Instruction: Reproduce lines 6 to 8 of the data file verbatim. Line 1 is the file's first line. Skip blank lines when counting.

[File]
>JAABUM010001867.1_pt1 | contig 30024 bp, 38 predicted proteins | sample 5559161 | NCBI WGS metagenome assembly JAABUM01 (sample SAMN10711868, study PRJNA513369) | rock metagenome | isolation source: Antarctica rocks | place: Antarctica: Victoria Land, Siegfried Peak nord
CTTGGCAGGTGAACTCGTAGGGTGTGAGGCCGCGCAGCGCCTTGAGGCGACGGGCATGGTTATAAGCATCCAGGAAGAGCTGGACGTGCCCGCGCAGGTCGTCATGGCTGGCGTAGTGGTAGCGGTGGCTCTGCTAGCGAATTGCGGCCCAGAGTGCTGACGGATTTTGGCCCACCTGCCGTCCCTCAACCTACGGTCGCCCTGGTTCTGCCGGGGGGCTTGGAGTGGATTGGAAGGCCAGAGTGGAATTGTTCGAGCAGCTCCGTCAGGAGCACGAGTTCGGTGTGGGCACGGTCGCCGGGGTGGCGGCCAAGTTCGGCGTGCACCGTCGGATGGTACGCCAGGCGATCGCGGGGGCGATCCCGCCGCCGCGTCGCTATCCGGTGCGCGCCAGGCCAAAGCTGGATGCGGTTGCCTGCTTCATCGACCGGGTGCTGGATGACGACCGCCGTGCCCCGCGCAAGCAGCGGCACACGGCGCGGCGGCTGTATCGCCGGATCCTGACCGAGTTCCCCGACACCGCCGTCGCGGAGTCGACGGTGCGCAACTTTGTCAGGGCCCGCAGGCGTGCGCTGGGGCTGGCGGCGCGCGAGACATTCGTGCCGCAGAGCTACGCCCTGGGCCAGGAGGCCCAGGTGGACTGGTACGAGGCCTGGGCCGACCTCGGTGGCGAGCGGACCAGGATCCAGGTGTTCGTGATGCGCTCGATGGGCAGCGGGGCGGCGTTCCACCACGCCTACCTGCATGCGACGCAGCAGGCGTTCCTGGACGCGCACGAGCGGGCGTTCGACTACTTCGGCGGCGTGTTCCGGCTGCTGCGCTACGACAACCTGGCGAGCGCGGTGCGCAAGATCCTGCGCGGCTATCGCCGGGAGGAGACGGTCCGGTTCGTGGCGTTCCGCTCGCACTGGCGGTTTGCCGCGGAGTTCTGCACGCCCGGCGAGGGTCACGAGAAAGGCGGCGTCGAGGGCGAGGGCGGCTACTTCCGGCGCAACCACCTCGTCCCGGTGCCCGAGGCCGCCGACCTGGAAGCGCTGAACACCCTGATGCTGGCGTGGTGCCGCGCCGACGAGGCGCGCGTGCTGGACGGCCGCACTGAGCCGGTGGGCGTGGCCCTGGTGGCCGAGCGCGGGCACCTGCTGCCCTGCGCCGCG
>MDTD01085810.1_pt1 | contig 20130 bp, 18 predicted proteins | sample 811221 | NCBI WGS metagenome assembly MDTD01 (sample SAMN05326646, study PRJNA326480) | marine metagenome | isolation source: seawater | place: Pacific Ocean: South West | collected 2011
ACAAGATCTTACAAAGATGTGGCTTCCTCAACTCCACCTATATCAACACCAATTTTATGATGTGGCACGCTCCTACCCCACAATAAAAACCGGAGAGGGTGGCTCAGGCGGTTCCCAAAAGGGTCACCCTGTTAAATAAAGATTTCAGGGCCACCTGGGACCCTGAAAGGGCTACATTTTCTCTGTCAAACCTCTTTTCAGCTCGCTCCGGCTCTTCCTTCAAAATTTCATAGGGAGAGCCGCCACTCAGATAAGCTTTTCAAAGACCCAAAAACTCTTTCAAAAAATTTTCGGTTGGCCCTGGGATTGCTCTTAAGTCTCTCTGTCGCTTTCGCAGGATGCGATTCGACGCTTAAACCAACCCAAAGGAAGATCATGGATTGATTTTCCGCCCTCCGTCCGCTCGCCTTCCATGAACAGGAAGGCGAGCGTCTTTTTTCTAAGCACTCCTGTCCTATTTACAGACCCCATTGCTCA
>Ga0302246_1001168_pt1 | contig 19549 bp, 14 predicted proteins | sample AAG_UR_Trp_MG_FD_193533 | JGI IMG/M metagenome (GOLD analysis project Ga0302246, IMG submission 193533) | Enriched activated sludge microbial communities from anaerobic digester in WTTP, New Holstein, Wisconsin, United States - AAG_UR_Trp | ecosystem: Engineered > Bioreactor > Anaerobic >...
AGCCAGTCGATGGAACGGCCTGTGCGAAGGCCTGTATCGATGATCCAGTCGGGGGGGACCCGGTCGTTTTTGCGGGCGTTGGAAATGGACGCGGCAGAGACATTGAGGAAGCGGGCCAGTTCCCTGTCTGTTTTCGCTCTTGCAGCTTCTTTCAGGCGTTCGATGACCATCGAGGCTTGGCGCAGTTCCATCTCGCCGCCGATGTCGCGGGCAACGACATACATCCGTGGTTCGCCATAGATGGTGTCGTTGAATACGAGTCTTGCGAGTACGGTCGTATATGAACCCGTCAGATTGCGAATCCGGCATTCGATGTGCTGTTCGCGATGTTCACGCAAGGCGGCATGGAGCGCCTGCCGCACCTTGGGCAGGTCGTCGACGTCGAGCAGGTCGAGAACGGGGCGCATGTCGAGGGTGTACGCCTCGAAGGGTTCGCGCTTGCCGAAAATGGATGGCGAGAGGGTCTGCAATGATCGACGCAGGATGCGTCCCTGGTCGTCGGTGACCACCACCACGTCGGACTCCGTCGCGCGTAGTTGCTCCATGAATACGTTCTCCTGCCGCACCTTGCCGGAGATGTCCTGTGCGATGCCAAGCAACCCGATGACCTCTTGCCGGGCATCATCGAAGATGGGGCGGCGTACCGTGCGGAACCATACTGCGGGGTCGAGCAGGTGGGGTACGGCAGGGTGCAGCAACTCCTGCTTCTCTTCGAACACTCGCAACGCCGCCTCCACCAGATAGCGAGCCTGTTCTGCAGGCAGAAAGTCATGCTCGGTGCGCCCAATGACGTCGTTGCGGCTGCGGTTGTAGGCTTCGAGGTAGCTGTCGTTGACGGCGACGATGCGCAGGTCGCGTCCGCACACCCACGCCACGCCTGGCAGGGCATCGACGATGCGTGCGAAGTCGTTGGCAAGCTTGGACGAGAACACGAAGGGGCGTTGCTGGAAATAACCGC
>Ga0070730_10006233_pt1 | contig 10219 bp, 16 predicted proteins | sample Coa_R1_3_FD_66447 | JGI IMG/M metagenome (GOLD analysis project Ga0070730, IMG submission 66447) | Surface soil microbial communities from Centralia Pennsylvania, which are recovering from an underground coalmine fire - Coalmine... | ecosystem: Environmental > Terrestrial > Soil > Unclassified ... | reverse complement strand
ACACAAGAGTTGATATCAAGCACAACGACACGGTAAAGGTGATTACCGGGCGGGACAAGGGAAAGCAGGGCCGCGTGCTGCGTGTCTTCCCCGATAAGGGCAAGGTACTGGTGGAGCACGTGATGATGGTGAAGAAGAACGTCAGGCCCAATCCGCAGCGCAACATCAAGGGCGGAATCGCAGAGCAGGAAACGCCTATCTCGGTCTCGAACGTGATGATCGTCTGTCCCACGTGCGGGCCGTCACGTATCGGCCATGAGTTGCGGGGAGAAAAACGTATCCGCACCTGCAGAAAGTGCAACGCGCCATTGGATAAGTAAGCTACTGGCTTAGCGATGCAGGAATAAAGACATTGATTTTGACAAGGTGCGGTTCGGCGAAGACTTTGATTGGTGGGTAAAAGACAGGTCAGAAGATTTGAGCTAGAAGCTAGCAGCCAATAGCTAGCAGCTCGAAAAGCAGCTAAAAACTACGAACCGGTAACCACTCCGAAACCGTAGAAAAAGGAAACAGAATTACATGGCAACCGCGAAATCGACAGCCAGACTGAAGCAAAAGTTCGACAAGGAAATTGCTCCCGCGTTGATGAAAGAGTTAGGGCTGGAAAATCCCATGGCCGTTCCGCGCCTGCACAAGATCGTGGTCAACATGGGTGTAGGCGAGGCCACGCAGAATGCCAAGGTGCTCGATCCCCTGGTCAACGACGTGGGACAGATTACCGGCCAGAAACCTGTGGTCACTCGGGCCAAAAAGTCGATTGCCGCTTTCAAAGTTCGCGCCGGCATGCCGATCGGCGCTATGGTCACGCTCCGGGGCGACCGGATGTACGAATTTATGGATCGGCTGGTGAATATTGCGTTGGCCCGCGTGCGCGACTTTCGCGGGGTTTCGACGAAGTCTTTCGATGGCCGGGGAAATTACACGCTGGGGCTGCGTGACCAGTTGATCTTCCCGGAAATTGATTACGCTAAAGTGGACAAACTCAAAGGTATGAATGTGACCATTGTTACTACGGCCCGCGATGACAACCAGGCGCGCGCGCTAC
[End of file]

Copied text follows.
AGCCAGTCGATGGAACGGCCTGTGCGAAGGCCTGTATCGATGATCCAGTCGGGGGGGACCCGGTCGTTTTTGCGGGCGTTGGAAATGGACGCGGCAGAGACATTGAGGAAGCGGGCCAGTTCCCTGTCTGTTTTCGCTCTTGCAGCTTCTTTCAGGCGTTCGATGACCATCGAGGCTTGGCGCAGTTCCATCTCGCCGCCGATGTCGCGGGCAACGACATACATCCGTGGTTCGCCATAGATGGTGTCGTTGAATACGAGTCTTGCGAGTACGGTCGTATATGAACCCGTCAGATTGCGAATCCGGCATTCGATGTGCTGTTCGCGATGTTCACGCAAGGCGGCATGGAGCGCCTGCCGCACCTTGGGCAGGTCGTCGACGTCGAGCAGGTCGAGAACGGGGCGCATGTCGAGGGTGTACGCCTCGAAGGGTTCGCGCTTGCCGAAAATGGATGGCGAGAGGGTCTGCAATGATCGACGCAGGATGCGTCCCTGGTCGTCGGTGACCACCACCACGTCGGACTCCGTCGCGCGTAGTTGCTCCATGAATACGTTCTCCTGCCGCACCTTGCCGGAGATGTCCTGTGCGATGCCAAGCAACCCGATGACCTCTTGCCGGGCATCATCGAAGATGGGGCGGCGTACCGTGCGGAACCATACTGCGGGGTCGAGCAGGTGGGGTACGGCAGGGTGCAGCAACTCCTGCTTCTCTTCGAACACTCGCAACGCCGCCTCCACCAGATAGCGAGCCTGTTCTGCAGGCAGAAAGTCATGCTCGGTGCGCCCAATGACGTCGTTGCGGCTGCGGTTGTAGGCTTCGAGGTAGCTGTCGTTGACGGCGACGATGCGCAGGTCGCGTCCGCACACCCACGCCACGCCTGGCAGGGCATCGACGATGCGTGCGAAGTCGTTGGCAAGCTTGGACGAGAACACGAAGGGGCGTTGCTGGAAATAACCGC
>Ga0070730_10006233_pt1 | contig 10219 bp, 16 predicted proteins | sample Coa_R1_3_FD_66447 | JGI IMG/M metagenome (GOLD analysis project Ga0070730, IMG submission 66447) | Surface soil microbial communities from Centralia Pennsylvania, which are recovering from an underground coalmine fire - Coalmine... | ecosystem: Environmental > Terrestrial > Soil > Unclassified ... | reverse complement strand
ACACAAGAGTTGATATCAAGCACAACGACACGGTAAAGGTGATTACCGGGCGGGACAAGGGAAAGCAGGGCCGCGTGCTGCGTGTCTTCCCCGATAAGGGCAAGGTACTGGTGGAGCACGTGATGATGGTGAAGAAGAACGTCAGGCCCAATCCGCAGCGCAACATCAAGGGCGGAATCGCAGAGCAGGAAACGCCTATCTCGGTCTCGAACGTGATGATCGTCTGTCCCACGTGCGGGCCGTCACGTATCGGCCATGAGTTGCGGGGAGAAAAACGTATCCGCACCTGCAGAAAGTGCAACGCGCCATTGGATAAGTAAGCTACTGGCTTAGCGATGCAGGAATAAAGACATTGATTTTGACAAGGTGCGGTTCGGCGAAGACTTTGATTGGTGGGTAAAAGACAGGTCAGAAGATTTGAGCTAGAAGCTAGCAGCCAATAGCTAGCAGCTCGAAAAGCAGCTAAAAACTACGAACCGGTAACCACTCCGAAACCGTAGAAAAAGGAAACAGAATTACATGGCAACCGCGAAATCGACAGCCAGACTGAAGCAAAAGTTCGACAAGGAAATTGCTCCCGCGTTGATGAAAGAGTTAGGGCTGGAAAATCCCATGGCCGTTCCGCGCCTGCACAAGATCGTGGTCAACATGGGTGTAGGCGAGGCCACGCAGAATGCCAAGGTGCTCGATCCCCTGGTCAACGACGTGGGACAGATTACCGGCCAGAAACCTGTGGTCACTCGGGCCAAAAAGTCGATTGCCGCTTTCAAAGTTCGCGCCGGCATGCCGATCGGCGCTATGGTCACGCTCCGGGGCGACCGGATGTACGAATTTATGGATCGGCTGGTGAATATTGCGTTGGCCCGCGTGCGCGACTTTCGCGGGGTTTCGACGAAGTCTTTCGATGGCCGGGGAAATTACACGCTGGGGCTGCGTGACCAGTTGATCTTCCCGGAAATTGATTACGCTAAAGTGGACAAACTCAAAGGTATGAATGTGACCATTGTTACTACGGCCCGCGATGACAACCAGGCGCGCGCGCTAC